Sunday, as the day drew to a close, the Jewish community rang in year 5773 as part of their celebration of Rosh Hashanah, or the Jewish New Year. The festivities will continue until nightfall on Tuesday, Sept. 18.
On the Jewish calendar, this holiday is one of the big ones. Even members of the Jewish faith who aren’t regular synagogue attendees make a point of attending services on Rosh Hashanah and Yom Kippur, the Day of Atonement, which occurs 10 days later. You’ll notice local synagogue parking lots are overflowing on these days. For some, Rosh Hashanah services are an opportunity for spiritual renewal and introspection. For others, this is a time to visit with friends and enjoy time with family.
The holiday celebrates the beginning of the Jewish calendar, but it is also a period of repentance. Beginning a month prior to Rosh Hashanah, Jewish people make an effort to offer forgiveness for their sins. Prayer, charitable giving, and repentance are the three ways to be written in the metaphorical book of life by God for another year. In addition to the beginning of the Jewish calendar, Rosh Hashanah is a commemoration of the creation of the world, according to the Torah – the Jewish Bible.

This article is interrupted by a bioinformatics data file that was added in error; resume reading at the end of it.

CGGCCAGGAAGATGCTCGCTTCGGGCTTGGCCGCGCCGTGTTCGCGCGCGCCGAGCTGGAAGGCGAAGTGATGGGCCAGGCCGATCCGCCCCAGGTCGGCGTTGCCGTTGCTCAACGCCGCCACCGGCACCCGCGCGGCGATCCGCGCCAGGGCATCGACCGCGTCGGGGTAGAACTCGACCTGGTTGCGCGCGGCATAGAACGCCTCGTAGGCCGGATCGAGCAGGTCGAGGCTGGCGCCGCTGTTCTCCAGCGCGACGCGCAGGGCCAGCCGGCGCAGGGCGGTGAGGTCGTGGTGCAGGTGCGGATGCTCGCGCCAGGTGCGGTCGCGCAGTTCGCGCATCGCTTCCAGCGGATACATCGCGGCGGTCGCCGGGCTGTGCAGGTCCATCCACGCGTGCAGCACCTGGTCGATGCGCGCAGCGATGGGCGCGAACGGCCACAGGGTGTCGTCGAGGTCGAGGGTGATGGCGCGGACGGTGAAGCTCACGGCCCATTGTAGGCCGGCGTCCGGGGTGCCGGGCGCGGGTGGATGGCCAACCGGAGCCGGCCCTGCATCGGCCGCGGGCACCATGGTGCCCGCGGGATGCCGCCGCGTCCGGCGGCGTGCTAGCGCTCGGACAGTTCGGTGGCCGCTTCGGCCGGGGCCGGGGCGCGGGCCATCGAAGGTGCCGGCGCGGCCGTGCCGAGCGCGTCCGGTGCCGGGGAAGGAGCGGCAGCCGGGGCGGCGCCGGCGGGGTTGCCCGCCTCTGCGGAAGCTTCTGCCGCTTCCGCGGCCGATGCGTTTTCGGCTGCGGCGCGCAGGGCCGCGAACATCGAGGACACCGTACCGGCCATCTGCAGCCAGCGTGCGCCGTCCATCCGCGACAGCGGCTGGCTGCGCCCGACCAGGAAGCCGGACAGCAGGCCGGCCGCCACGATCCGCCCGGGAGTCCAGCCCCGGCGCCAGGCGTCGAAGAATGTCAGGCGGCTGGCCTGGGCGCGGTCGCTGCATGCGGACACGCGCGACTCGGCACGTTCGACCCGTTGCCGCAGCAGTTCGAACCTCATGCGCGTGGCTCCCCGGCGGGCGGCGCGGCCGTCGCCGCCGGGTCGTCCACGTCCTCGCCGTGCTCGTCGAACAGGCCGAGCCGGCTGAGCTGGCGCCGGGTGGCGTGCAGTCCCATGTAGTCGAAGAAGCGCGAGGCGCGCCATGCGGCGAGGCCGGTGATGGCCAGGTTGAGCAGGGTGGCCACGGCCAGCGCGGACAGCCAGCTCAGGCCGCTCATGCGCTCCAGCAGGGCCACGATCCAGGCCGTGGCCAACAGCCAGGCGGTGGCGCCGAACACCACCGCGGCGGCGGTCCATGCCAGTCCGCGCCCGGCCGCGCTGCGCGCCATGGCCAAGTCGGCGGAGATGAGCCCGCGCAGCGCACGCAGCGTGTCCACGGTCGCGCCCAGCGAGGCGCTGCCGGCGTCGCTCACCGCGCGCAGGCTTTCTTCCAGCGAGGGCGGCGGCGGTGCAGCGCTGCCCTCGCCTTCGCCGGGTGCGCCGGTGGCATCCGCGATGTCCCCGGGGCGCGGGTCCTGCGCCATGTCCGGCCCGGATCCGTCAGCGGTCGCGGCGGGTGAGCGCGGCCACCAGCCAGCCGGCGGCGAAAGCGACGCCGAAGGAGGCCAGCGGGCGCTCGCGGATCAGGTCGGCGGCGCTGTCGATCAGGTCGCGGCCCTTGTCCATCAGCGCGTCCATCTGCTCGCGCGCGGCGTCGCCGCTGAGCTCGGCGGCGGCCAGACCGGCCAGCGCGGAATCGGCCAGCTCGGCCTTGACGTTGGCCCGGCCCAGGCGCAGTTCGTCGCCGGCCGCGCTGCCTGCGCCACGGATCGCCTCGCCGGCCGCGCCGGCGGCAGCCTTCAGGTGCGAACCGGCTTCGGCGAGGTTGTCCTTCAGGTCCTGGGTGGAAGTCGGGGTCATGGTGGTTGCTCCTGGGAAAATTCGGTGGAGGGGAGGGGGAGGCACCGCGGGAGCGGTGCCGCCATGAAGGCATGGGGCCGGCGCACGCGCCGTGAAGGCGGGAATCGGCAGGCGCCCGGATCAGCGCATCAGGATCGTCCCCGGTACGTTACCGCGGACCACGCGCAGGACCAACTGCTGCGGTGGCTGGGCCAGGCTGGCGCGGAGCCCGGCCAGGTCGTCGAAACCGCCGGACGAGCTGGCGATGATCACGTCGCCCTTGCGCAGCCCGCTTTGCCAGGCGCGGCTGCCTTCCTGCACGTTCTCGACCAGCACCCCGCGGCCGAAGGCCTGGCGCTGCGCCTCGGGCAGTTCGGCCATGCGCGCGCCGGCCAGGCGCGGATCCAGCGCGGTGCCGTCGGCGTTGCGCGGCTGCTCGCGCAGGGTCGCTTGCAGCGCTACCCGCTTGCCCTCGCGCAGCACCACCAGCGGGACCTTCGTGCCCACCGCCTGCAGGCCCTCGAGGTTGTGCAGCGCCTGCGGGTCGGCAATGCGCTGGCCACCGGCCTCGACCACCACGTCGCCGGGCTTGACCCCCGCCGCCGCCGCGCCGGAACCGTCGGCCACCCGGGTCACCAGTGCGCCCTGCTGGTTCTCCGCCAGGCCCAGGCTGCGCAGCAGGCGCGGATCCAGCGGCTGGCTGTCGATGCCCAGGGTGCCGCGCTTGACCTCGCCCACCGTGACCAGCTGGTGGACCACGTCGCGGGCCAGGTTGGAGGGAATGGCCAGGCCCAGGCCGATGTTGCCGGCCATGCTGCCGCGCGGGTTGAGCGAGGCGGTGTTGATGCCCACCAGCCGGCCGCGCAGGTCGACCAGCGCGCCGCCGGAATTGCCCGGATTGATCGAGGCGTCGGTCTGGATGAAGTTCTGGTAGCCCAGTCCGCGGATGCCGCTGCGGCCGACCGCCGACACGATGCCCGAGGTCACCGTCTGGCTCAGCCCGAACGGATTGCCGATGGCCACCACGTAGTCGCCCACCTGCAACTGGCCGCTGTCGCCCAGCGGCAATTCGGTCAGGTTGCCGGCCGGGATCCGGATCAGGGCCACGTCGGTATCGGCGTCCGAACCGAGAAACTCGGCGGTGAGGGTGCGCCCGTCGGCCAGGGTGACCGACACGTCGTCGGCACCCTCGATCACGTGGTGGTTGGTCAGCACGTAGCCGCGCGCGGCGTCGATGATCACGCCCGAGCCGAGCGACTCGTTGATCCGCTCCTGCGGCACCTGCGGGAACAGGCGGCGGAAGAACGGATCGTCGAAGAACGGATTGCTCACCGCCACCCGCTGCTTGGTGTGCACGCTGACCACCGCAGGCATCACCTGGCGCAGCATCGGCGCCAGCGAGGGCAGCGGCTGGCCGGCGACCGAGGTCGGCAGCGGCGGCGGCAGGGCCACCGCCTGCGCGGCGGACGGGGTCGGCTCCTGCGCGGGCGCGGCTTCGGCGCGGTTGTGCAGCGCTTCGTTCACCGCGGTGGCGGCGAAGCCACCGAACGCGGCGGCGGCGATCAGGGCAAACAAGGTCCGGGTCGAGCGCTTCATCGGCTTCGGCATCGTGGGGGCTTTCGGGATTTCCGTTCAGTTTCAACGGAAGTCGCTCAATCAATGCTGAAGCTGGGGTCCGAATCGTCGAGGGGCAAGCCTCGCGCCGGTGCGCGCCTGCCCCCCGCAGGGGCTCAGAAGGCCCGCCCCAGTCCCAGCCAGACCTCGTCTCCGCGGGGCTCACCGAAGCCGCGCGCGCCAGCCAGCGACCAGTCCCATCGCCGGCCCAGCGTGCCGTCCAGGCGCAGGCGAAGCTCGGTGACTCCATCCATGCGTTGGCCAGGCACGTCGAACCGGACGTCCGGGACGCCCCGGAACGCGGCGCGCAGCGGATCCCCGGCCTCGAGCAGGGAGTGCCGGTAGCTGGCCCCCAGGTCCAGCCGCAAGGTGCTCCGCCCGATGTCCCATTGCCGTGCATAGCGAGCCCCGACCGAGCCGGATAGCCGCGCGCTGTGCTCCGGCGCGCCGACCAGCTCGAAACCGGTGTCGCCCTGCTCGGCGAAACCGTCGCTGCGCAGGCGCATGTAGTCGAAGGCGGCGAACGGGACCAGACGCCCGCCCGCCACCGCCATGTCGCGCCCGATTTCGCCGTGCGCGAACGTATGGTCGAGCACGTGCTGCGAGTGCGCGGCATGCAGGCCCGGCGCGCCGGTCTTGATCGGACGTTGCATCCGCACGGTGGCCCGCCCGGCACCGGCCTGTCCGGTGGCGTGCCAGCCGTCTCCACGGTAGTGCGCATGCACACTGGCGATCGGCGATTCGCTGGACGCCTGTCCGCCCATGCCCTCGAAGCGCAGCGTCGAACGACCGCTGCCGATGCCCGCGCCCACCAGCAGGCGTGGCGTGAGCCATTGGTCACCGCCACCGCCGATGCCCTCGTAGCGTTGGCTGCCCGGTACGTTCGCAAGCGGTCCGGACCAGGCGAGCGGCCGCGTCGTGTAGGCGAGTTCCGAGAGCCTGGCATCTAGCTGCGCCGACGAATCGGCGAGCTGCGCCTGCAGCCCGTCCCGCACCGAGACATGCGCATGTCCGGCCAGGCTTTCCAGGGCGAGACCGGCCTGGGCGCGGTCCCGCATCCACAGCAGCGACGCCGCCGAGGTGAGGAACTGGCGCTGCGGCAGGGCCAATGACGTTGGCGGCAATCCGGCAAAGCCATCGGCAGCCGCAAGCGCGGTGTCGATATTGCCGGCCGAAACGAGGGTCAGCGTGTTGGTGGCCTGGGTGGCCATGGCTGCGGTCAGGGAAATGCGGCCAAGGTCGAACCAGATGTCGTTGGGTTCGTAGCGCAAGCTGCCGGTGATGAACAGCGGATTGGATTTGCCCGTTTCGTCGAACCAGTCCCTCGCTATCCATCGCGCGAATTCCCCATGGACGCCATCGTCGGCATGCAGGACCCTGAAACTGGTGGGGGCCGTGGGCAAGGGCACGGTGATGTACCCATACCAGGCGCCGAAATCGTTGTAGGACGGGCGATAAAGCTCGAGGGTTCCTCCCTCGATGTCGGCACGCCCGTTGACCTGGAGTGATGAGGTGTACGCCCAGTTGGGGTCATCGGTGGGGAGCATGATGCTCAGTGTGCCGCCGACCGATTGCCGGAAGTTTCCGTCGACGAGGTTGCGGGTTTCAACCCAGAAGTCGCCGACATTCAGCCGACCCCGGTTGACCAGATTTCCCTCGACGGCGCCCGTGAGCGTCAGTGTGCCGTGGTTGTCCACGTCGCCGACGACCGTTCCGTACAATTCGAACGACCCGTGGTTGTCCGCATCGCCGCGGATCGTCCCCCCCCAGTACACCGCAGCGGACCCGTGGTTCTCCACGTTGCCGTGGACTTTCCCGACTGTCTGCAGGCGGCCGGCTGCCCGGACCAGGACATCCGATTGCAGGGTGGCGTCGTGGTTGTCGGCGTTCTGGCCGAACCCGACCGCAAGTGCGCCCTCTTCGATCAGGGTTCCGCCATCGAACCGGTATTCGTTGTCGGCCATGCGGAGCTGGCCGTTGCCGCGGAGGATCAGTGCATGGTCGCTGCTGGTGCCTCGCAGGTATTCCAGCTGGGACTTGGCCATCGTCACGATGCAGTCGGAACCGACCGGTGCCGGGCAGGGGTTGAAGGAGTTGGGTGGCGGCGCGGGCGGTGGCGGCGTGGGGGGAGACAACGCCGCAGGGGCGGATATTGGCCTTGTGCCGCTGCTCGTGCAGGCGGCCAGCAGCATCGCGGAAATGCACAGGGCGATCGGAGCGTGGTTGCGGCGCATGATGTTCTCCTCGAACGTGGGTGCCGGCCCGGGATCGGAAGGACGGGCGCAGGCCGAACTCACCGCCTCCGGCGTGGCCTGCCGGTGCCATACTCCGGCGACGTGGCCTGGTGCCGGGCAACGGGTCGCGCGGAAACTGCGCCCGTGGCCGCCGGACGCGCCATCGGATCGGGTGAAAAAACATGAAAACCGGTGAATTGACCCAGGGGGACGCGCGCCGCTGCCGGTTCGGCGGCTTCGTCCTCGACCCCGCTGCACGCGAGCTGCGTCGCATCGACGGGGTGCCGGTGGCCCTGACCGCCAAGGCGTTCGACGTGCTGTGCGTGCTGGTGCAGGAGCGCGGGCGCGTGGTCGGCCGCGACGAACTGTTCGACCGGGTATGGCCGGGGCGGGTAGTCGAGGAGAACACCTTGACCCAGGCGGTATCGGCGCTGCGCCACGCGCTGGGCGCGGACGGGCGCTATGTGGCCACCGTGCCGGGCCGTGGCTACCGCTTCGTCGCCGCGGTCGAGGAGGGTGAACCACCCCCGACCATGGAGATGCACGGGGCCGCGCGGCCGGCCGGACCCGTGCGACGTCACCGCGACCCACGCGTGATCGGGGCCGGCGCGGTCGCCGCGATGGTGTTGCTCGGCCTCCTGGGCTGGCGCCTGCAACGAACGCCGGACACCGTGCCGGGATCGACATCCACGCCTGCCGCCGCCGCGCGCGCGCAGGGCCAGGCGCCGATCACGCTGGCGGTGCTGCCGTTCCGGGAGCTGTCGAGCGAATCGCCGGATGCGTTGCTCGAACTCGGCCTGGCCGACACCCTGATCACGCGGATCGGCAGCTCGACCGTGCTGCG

Perhaps the most common symbol of Rosh Hashanah is the ram’s horn that is blown in the synagogue. With 100 blasts, the shofar is considered a “wake-up call” to remind the Jewish people about the key task at hand — repentance.
Families gather around the table for large celebratory meals on Rosh Hashanah. Traditional Jewish staples such as matzah ball soup, gefilte fish and brisket can often be found on the dinner tables (especially in homes with Eastern European lineage). There are many foods traditionally eaten on Rosh Hashanah to symbolize the holiday’s many themes. Round challah (egg bread) is to signify continuity. Apples are dipped in honey as a blessing for a sweet new year. There is a custom to have a new and different fruit on the table as well.
Just as with any faith tradition there are different levels of observance among the adherents. Orthodox and Conservative Jews will observe two days of the holiday, while most Reform Jews will only observe one. Many public schools in the area are closed for at least the first day of the holiday. Some Jewish people will abstain from driving on the holiday and will walk to and from the synagogue instead. Adults will stay home from work and many students will miss school if it is in session.
Rabbi Jason Miller works as the director of Kosher Michigan, a kosher certification agency based in West Bloomfield.